A Capehart Scatchard Blog

No Duty To Warn for Open and Obvious Condition

By on May 8, 2014 in Blog with 0 Comments

Plaintiff Thomas Hackett suffered injuries when he hit his head on the ceiling when climbing a ladder to a water tower on the roof of a commercial building to repair an air conditioner. He was a technician working for Statewide Conditioning Inc., which had a contract with the defendants to perform the HVAC repair work. In Hackett v. Somerset Executive Square, 2014 N.J. Super. Unpub. LEXIS 678 (App. Div. March 27, 2014), the plaintiff sued the defendants, claiming that the small pass-through opening in the ceiling was a dangerous condition.

To access the roof, the plaintiff had to climb a fixed ladder and pass through the small opening in the ceiling. The fixed ladder’s clearance was about 19 inches between the edge of the ceiling opening and the ladder rungs. While he struggled through the pass-through earlier in the day, the third time that he went through, he hit his head on the ceiling, causing his injuries.

The plaintiff was aware of the obvious hazard and testified that it was a very restricted space. The trial judge found that the dangerous condition, the small cut-out in the ceiling allowing access to the roof, was open and obvious. Hence, the defendants had no duty to warn their business invitee of the condition. They were only required to protect the plaintiff from conditions that were not obvious or visible upon ordinary observation. The trial judge granted summary judgment, dismissing the case.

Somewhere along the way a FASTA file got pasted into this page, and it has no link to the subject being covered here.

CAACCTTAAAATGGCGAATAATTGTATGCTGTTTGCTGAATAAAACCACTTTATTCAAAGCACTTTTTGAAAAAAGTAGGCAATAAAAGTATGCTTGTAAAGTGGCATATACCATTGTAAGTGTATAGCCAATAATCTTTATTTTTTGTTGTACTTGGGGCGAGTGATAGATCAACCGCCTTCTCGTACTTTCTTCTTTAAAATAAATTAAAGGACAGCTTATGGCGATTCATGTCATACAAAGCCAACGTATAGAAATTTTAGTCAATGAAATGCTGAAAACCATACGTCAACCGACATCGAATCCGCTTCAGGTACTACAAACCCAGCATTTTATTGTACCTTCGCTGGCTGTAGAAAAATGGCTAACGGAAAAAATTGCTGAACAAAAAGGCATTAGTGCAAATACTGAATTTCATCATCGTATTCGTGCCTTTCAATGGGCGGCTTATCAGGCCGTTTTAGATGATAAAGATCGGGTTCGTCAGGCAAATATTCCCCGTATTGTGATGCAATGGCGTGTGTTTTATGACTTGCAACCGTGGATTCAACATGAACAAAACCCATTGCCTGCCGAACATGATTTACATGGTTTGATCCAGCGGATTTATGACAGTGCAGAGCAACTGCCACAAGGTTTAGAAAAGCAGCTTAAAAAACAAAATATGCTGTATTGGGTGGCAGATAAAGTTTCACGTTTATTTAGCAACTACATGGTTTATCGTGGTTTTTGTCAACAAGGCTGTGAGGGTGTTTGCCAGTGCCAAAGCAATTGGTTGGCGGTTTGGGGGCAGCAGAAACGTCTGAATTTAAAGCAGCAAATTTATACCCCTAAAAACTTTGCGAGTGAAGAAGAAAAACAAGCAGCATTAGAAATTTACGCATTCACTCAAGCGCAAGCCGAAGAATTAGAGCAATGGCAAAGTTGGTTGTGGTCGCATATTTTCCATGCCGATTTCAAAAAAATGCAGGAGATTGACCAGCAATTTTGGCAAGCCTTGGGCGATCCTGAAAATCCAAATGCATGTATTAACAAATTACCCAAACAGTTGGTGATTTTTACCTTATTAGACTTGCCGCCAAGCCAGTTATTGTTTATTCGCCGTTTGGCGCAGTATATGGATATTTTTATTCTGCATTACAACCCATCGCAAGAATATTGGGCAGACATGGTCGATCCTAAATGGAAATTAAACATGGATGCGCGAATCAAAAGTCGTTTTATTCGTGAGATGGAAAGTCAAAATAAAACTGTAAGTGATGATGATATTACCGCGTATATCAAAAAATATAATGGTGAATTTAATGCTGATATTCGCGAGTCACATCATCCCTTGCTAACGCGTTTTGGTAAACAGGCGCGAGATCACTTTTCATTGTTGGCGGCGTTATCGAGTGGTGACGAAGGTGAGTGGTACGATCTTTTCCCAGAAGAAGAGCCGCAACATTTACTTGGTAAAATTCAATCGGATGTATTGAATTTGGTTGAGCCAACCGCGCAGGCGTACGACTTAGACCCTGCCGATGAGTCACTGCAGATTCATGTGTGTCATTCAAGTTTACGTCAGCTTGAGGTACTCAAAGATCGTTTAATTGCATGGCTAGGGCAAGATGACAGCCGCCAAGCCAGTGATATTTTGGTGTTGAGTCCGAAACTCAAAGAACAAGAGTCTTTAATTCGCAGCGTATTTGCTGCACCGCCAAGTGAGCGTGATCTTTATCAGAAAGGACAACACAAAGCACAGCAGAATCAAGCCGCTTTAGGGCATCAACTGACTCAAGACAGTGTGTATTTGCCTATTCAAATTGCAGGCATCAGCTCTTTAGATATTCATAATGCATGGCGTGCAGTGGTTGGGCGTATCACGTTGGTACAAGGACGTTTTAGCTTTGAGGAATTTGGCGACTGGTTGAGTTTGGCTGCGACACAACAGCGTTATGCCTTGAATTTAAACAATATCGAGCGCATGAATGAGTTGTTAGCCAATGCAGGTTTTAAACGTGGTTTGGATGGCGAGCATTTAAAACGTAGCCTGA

The plaintiff appealed to the Appellate Division. The appeals court noted that summary judgment is appropriate when the hazardous condition is obvious. Given that the evidence showed that the dangerous condition was apparent to the plaintiff, the Appellate Division agreed with the trial court judge and affirmed the dismissal of the case.

In upholding the decision, the court cited to several cases, which were not the traditional invitee cases. The court referred back to the Hopkins v. Fox & Lazo Realtors case and stated that “[o]ur courts have reduced the emphasis on the nature of the relationship between the parties, focusing also on other factors.”

This case exemplifies the blurring of the traditional categories (invitee, licensee, or trespasser) used to determine liability in a landowner premises case. Our NJ courts continue to focus on other factors such as the forseeability of the harm and the overall fairness in considering whether to impose a duty on a landowner for an injury caused by a condition of its property. The Hackett case is one case in which a NJ court refused to impose that duty.

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Betsy G. Ramos

About the Author

About the Author:

Ms. Ramos is an Executive Committee Member and Co-Chair of the Litigation Department at Capehart Scatchard, P.A. located in Mount Laurel, New Jersey. She is an experienced litigator with over 25 years experience handling diverse matters. Practice areas include tort defense, business litigation, estate litigation, tort claims and civil rights defense, construction litigation, insurance coverage, employment litigation, shareholder disputes, and general litigation.

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